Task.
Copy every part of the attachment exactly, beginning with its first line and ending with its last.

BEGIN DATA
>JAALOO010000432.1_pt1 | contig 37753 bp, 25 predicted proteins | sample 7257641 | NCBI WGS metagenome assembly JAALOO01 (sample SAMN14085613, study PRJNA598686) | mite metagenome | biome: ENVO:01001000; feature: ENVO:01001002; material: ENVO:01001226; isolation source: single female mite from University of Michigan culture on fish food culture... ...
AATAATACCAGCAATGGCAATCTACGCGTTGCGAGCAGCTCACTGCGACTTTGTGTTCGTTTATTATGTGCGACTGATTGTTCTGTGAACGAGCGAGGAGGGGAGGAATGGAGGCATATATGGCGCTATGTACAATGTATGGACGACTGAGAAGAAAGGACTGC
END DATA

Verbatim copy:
>JAALOO010000432.1_pt1 | contig 37753 bp, 25 predicted proteins | sample 7257641 | NCBI WGS metagenome assembly JAALOO01 (sample SAMN14085613, study PRJNA598686) | mite metagenome | biome: ENVO:01001000; feature: ENVO:01001002; material: ENVO:01001226; isolation source: single female mite from University of Michigan culture on fish food culture... ...
AATAATACCAGCAATGGCAATCTACGCGTTGCGAGCAGCTCACTGCGACTTTGTGTTCGTTTATTATGTGCGACTGATTGTTCTGTGAACGAGCGAGGAGGGGAGGAATGGAGGCATATATGGCGCTATGTACAATGTATGGACGACTGAGAAGAAAGGACTGC